Last month, I wrote a post that asked whether Manhattan should tax ride-shares, tax all vehicles, do something else, or do nothing at all. And you had some ideas about that. Below, I have tried to combine your answers (I got nearly 30) into a manageable set of categories. Responses were about evenly split among Do Nothing, Impose General Congestion Tax, and Impose Taxes on Ride-Shares. To save space, and avoid repetition, I chose some of the most representative of each group, edited them very lightly, and combined them to make what I print below as an illustration of a general view. That means
Adam Smith, the 18th century economist and philosopher, offered good insights into human nature as well as economics. “People of the same trade seldom
Last month, I wrote a post that asked whether Manhattan should tax ride-shares, tax all vehicles, do something else, or do nothing at all. And you had some ideas about that. Below, I have tried to combine your answers (I got nearly 30) into a manageable set of categories. Responses were about evenly split among […]
Since our inaugural videos in 2011, Learn Liberty has sought to advance the ideas of classical liberalism with the help of the scholars and professors who champion them. We’re proud to say that seven years running, the legacy of our early videos lives on in the work we do today. At the core of the […]
If businesses get government subsidies to make their products cheaper, or “capture” regulation to hurt their competitors, that’s rent seeking.
From the American point of view, technology and trade are the same. From the human point of view, trade is better.
The Oregon-based Sweet Cakes bakery has been ordered to pay $135,000 in damages for refusing to bake a wedding cake for a lesbian couple for their ceremony. In December of 2017, the Oregon State Court of Appeals upheld the decision to force the bakery to pay the couple for damages.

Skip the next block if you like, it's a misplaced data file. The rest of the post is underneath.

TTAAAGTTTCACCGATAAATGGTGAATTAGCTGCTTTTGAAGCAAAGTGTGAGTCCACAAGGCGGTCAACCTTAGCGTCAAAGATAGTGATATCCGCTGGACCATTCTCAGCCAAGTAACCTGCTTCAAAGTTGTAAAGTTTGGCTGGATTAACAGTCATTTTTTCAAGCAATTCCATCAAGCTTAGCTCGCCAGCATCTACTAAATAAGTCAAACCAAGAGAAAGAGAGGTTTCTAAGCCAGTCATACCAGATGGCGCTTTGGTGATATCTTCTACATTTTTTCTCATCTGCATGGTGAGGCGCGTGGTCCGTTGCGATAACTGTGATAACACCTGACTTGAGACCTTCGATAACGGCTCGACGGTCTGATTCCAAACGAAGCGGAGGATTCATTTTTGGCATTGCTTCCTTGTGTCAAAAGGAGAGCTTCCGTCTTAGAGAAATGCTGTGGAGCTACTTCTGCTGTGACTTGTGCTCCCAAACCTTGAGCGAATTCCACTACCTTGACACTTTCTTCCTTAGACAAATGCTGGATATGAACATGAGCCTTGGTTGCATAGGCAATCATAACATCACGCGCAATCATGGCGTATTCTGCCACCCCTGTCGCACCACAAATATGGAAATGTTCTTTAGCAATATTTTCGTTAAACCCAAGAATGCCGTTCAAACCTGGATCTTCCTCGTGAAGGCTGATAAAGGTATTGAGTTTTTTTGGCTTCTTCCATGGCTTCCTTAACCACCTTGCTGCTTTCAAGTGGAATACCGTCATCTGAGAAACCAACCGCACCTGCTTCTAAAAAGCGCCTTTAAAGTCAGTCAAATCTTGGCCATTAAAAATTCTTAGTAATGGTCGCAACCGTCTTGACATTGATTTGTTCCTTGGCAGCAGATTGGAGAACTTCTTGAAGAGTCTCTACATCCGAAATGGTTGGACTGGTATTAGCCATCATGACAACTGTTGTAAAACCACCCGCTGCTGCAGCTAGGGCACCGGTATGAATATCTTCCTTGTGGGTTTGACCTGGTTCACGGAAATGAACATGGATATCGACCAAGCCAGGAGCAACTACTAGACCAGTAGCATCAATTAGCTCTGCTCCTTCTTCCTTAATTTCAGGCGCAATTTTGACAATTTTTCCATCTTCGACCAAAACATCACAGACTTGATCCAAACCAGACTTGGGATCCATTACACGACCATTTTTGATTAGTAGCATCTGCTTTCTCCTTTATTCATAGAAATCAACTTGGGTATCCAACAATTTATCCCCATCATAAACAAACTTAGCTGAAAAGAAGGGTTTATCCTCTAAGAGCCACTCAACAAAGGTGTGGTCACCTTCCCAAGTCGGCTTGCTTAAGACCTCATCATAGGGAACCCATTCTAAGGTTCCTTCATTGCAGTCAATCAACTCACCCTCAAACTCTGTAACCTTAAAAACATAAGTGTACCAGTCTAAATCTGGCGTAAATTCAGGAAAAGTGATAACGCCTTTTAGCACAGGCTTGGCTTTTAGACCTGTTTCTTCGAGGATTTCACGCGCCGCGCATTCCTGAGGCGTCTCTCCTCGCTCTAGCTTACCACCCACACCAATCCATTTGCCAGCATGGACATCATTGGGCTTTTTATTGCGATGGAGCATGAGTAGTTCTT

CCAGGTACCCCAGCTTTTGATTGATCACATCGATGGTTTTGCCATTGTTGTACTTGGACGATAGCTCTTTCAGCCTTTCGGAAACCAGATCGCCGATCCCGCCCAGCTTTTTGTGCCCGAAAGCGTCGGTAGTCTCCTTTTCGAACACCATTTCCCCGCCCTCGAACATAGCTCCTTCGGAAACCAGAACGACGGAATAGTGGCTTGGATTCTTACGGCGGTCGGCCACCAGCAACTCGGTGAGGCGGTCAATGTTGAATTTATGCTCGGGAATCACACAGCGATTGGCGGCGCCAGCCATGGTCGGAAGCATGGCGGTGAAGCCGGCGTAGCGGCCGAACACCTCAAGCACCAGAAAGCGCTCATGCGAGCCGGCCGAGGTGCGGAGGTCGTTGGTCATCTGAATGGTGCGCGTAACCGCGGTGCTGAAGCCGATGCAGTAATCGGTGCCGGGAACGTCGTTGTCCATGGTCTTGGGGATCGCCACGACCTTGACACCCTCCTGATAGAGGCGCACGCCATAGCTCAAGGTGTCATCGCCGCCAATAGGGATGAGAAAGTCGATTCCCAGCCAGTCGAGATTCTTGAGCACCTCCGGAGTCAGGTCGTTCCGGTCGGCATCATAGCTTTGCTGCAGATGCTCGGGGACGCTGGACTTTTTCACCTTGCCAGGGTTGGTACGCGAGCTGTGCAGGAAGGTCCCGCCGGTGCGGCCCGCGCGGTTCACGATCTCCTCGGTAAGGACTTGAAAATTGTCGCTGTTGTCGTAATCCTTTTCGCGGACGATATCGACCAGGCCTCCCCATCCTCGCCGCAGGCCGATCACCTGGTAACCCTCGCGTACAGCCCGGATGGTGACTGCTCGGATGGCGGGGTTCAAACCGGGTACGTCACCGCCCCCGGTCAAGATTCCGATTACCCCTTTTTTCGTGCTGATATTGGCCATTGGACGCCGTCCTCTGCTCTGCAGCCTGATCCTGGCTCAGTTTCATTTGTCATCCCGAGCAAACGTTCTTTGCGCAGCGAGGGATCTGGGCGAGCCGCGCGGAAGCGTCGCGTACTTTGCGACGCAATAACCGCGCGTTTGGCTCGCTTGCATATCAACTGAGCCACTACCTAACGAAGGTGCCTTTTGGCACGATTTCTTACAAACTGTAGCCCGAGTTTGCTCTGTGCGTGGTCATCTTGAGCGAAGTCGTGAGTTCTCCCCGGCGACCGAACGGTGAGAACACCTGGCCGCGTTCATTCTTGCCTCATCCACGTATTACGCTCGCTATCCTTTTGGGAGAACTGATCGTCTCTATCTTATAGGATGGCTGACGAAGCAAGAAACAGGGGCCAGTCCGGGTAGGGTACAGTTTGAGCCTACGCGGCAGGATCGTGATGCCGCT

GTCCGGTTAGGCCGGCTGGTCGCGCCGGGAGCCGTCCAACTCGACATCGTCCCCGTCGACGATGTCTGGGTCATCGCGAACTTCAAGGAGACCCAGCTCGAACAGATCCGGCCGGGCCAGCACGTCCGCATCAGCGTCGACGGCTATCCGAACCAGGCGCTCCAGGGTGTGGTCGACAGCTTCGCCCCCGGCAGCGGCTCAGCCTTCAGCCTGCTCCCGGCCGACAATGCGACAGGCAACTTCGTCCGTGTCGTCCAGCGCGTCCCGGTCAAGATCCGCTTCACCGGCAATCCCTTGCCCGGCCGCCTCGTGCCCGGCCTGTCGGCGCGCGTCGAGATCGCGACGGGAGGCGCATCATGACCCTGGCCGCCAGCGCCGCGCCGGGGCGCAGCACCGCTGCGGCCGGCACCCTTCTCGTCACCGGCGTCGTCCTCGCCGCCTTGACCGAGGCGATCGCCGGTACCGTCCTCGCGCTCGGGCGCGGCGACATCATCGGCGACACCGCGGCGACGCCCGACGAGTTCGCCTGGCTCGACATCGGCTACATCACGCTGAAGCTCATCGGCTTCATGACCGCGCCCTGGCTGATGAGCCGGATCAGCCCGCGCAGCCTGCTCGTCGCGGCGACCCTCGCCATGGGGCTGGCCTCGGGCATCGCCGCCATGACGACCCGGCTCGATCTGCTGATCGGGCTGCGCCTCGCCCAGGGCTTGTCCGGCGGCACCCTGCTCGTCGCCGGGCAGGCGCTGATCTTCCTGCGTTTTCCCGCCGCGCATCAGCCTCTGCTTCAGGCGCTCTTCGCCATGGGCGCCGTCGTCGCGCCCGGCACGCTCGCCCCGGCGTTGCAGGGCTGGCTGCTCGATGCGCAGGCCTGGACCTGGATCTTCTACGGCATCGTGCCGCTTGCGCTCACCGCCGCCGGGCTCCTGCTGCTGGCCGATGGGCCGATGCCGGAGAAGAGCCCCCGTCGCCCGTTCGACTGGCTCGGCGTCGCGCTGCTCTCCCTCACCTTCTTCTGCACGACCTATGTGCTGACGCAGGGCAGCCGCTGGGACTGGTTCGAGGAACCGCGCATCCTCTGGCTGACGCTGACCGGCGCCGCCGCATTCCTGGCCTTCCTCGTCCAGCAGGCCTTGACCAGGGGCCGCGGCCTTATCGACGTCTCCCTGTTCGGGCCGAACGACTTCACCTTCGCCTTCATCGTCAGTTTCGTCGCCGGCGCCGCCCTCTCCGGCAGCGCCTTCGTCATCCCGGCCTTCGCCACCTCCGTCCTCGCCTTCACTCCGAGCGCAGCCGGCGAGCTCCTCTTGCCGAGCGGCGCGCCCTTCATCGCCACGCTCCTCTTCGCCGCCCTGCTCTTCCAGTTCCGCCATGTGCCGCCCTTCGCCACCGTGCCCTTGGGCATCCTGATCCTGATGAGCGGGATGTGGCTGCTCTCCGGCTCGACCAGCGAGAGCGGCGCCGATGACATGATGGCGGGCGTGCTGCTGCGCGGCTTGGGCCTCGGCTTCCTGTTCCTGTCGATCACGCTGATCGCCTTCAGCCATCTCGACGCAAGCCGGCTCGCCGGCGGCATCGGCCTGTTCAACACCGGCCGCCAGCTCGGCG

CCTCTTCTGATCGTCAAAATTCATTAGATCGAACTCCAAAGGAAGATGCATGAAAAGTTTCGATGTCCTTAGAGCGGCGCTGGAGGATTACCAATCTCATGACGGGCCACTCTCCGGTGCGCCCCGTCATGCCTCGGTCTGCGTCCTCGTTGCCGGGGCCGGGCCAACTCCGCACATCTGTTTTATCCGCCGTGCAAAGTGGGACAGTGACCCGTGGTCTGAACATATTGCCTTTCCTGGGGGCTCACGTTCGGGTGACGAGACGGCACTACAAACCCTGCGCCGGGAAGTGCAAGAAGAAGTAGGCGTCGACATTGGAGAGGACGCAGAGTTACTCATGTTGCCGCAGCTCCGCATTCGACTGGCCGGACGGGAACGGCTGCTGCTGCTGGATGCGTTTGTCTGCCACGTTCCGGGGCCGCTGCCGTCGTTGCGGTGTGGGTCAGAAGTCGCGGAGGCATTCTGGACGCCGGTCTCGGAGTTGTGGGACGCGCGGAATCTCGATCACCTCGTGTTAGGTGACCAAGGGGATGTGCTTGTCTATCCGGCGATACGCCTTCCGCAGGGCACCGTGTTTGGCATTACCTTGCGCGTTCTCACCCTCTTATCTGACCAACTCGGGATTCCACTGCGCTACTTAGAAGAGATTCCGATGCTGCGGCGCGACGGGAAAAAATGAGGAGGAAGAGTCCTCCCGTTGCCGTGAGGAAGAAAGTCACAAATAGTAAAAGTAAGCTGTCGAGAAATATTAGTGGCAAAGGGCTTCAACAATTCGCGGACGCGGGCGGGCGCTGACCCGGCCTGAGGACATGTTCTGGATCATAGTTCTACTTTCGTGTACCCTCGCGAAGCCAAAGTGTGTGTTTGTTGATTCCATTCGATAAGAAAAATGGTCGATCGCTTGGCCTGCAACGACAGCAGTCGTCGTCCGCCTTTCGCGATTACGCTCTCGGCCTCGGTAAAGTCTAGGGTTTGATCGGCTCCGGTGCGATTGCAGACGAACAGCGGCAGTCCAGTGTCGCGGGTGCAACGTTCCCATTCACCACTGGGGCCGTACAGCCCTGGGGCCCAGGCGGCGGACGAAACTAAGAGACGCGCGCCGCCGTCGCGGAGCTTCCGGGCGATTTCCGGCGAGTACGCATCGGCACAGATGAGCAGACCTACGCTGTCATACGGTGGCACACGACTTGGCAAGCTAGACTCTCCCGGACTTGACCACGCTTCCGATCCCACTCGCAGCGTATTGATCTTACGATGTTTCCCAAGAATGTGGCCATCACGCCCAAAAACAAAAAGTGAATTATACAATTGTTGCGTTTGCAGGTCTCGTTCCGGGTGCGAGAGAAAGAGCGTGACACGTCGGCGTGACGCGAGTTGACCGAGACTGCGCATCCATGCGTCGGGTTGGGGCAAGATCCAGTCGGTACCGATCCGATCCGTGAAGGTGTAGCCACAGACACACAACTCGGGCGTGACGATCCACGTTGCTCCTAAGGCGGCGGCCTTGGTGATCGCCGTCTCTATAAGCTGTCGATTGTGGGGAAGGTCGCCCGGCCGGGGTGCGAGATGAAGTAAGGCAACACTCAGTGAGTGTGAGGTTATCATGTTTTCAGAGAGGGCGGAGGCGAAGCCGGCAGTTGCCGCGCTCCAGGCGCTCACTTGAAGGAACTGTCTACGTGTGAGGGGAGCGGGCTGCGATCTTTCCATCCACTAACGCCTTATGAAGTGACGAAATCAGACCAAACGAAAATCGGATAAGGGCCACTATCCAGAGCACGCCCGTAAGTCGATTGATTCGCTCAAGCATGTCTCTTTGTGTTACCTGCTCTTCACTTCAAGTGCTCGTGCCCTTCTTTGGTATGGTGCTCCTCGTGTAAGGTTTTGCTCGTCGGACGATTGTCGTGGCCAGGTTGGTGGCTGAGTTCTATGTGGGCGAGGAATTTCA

Social justice advocates argue that it is “society’s” duty to eliminate pain and inequality wherever and whenever it exists. What is interesting is that I have never met Mr. Society.
One Resistance fighter says that the movement will win “not by fighting what we hate, but by saving what we love.” But what do they love?
I have tried to avoid saying much about the “Confederate statues” kerfuffle. That’s partly because the issue is more complicated than it’s often made out to be.
If you develop an expensive chronic illness, you might think the Affordable Care Act (ACA) will protect you. Instead, you’re likely to end up with subpar coverage or no coverage at all for your condition.
On the first day of my economics classes, I tell my students that if they saw my paychecks that they would realize the school is exploiting me.
If I have my news, and you have yours, and both of us rely on truthiness — the uncontestable “essential” truth of our beliefs, regardless of facts — it’s impossible to have a conversation.
Luck egalitarianism is, roughly, the view that inequalities in life prospects resulting from luck are unjust. If Amy has better job opportunities than Bob because she happened to have parents who could afford to send her to a fancy private school, that’s unfair.
Competition is often considered a dirty word, with many critics of free market ideas emphasizing the cutthroat competition of Wall Street as an example of how competition brings out the worst in people, encourages us to cut corners, and undermines our altruistic tendencies.
Organized interest groups are able to control a lot of policy making, even if most people in the unorganized public disagree with them.